As Attlee pointed out, if people are dependent on volunteers/do-gooders to help them in their time of need what will happen if these volunteers (who are giving their time in exchange for no wage) decide that their services are “dependent on his view of the recipient’s character” and that the recipient isn’t deserving? I have plenty of other issues with The Big Society concept but they have already been articulated by other people (repeatedly), I have yet to see this issue be discussed on the interweb or in the papers.

Maybe this won’t be a problem but like most of this current government’s policies/initiatives The Big Society doesn’t seem to be very well thought through and I worry about what is going to happen to the needy and vulnerable in our society after David Cameron is finished with his Big Society experiment.

*Image credit: LEGO S&S Wildland Ultra XT (1) by Dunechaser
**Unfortunately I don’t have a copy of Attlee’s book The Social Worker. I got the above quote from Francis Beckett’s biography of Attlee, Clem Attlee.

Why I Love Clement Attlee

Figure 1: My Tatty Devine “Attleeite” necklace

I’ve never been a fan of Tony Blair.

I was nine when he was first elected and I was more concerned about the fate of Humphrey (Chief Mouser to the Cabinet Office) than what another five years of Conservative rule would mean for the country. Also, I was a fan of John Major (I still have my signed picture of him); I knew nothing about his policies but he reminded my nine year old self of my Grandpa.

As I matured (and begun to realise that the NHS didn’t just magically appear one day) Tony Blair decided to declare war on “terror”.

Growing up I felt that it didn’t matter who was in charge (though I did vow never to vote Conservative), no politician could really be trusted. This meant that politics never interested me, “plus ça change” and all that. When I was 17 I went to college; I studied Modern Studies and Sociology and I started to develop an interest in politics. I read up on the politicians of the past and stumbled upon the late, great Clement Attlee.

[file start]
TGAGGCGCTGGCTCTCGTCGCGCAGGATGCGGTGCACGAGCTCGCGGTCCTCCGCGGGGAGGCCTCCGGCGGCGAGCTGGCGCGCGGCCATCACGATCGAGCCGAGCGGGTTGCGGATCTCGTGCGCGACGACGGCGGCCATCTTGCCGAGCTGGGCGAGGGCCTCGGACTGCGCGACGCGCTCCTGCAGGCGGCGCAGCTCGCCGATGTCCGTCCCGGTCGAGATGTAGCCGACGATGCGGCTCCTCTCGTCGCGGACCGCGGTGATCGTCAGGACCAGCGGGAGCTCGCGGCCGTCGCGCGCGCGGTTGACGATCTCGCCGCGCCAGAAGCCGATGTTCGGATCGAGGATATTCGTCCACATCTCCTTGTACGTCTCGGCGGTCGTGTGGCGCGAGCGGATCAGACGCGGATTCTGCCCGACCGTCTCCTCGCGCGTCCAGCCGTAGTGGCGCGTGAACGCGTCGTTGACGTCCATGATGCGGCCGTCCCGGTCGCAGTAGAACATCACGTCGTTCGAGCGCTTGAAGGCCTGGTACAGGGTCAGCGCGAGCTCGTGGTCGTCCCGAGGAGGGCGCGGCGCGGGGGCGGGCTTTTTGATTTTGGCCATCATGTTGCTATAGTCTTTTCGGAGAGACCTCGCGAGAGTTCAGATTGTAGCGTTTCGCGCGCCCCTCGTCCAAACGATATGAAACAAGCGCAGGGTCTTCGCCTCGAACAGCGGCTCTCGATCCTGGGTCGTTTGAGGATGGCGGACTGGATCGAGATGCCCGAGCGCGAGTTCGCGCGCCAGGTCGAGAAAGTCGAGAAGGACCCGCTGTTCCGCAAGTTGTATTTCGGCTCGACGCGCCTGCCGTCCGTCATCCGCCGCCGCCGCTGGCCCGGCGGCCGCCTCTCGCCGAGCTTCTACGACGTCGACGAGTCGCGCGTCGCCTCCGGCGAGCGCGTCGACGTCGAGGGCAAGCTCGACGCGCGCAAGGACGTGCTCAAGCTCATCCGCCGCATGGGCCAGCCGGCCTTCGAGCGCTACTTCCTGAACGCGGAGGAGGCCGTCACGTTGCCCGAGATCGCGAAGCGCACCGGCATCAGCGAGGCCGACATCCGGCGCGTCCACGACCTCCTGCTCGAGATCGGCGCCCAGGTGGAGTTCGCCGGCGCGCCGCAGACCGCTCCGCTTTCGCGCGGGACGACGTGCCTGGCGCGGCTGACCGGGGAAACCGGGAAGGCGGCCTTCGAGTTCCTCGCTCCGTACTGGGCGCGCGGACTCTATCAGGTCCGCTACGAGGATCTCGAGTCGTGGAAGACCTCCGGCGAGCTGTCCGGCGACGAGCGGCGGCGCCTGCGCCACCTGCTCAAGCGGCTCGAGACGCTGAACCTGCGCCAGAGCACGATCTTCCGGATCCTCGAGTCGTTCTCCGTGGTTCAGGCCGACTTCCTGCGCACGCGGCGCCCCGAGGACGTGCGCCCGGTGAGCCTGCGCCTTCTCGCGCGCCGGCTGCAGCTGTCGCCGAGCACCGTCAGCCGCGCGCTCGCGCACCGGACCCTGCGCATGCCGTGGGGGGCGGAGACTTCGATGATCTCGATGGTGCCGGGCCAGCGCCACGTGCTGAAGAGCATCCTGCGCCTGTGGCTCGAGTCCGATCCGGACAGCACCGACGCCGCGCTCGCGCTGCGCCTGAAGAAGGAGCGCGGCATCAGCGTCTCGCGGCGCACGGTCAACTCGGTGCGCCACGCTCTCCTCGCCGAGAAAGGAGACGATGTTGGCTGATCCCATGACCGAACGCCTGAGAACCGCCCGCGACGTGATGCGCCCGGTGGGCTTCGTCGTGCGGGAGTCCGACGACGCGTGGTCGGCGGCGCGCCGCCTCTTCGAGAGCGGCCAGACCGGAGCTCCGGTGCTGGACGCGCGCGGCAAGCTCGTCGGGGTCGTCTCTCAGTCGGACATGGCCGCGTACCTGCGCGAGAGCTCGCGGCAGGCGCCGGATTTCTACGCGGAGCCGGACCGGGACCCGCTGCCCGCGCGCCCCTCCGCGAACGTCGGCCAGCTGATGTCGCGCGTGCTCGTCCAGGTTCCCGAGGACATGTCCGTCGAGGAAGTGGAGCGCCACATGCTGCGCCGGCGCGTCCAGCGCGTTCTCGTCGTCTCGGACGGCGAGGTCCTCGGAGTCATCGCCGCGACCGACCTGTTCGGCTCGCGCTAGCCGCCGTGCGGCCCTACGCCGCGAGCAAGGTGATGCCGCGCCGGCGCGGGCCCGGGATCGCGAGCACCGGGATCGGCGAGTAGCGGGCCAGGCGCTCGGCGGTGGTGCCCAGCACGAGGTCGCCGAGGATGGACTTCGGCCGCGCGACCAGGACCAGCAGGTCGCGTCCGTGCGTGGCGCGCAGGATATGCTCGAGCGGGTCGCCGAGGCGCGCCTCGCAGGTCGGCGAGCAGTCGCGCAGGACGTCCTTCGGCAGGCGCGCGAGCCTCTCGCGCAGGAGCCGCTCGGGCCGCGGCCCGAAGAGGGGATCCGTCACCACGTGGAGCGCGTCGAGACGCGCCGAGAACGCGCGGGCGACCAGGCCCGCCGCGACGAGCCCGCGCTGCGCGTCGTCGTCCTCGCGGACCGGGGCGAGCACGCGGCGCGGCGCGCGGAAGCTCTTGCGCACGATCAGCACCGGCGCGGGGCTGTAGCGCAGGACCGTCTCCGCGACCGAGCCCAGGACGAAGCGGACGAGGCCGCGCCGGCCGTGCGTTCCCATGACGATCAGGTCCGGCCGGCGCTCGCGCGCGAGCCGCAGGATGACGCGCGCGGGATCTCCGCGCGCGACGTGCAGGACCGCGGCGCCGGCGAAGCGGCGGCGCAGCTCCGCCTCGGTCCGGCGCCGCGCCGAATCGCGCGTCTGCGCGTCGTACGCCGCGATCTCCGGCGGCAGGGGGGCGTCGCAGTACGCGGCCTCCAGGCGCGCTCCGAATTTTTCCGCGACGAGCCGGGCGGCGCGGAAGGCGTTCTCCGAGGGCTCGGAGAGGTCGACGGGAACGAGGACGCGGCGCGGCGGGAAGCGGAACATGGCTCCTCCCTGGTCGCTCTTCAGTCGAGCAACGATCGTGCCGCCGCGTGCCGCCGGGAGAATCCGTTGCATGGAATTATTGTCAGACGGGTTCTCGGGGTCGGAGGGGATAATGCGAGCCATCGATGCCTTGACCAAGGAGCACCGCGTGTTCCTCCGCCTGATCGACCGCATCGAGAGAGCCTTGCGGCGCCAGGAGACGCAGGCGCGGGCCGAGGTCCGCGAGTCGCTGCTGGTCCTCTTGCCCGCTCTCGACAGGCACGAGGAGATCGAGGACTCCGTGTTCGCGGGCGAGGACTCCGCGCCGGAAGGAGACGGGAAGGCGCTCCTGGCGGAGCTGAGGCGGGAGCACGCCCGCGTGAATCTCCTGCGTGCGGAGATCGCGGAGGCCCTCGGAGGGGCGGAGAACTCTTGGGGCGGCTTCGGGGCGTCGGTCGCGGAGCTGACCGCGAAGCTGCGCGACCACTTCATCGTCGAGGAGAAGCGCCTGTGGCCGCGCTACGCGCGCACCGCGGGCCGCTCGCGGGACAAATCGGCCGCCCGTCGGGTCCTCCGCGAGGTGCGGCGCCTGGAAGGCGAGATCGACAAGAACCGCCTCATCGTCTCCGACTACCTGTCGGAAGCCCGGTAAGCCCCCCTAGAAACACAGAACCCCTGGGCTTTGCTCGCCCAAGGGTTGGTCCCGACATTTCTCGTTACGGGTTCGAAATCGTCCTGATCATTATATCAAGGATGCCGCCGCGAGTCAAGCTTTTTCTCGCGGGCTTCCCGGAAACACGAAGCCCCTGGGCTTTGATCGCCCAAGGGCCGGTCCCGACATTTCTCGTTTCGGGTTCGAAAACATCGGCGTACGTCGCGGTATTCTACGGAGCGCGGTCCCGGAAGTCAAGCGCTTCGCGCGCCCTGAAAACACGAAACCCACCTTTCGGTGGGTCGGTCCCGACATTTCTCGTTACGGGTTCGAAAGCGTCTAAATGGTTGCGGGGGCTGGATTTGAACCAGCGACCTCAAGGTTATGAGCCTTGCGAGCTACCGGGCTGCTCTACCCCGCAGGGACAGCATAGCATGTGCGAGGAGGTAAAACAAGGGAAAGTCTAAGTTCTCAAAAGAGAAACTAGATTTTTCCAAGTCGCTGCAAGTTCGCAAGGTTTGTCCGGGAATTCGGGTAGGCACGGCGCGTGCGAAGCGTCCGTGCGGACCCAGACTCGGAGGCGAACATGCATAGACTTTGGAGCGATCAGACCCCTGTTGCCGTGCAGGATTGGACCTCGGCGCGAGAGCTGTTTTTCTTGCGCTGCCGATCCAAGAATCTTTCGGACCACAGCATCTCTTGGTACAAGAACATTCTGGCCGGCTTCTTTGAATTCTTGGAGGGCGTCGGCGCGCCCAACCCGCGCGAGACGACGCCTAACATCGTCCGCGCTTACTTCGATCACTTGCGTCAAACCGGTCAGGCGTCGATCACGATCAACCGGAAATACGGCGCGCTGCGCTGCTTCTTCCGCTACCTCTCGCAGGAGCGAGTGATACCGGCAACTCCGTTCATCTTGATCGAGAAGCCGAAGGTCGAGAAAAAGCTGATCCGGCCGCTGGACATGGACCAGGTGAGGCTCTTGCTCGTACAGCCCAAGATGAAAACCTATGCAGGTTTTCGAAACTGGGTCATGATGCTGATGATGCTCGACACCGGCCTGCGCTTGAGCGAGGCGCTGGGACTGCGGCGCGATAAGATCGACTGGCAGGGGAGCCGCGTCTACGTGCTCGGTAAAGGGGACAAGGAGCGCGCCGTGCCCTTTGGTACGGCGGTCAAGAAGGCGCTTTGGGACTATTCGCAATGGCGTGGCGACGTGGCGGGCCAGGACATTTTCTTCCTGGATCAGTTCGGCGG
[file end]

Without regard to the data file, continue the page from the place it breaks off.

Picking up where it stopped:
As far as I am concerned Clement Attlee is the greatest politician who has ever lived. He came from a middle class background and yet he truly cared about social justice; he was a hard and efficient worker; he believed in the concept of Collective Cabinet Responsibility; was an honest human being with great morals and his premiership created a consensus, which lasted until Thatcher came along in 1979.

Blairites continually talk about Blair winning three elections in a row but he just followed Thatcher’s consensus; Attlee may have only been Prime Minister for six years but during those six years he achieved pretty much everything that was set out in the Labour Party’s ambitious 1945 manifesto. Attlee may have lost the battle (the 1951 general election) but he won the war, forcing the Conservatives to re-evaluate their position and accept the welfare state Attlee created. Also, Attlee was up against Winston Churchill, a charismatic war hero, not a suicidal Conservative party with William Hague at the helm.

There is constant talk of “new politics”; Tony Blair talked about it in 1997 and Nick Clegg and David Cameron are talking about it now. In my opinion we don’t need new politics; we need the old politics of Clement Attlee’s 1945 government. The idea of George Osborne standing down as Chancellor of the Exchequer because he leaked details of his budget to the press before revealing it to parliament sounds ridiculous (it’s become common practise to read about policy in the press before it is put before parliament) but that’s exactly what Hugh Dalton did in 1947 and that incident is telling of the high standard of behaviour Attlee demanded from his ministers.

It’s because of Clement Attlee I joined the Labour Party. His legacy gives me faith in what can actually be achieved through politics and that there can be such a thing as an honest politician.

This blog post is dedicated to my friends and family who put up with me banging on about Clement Attlee all the time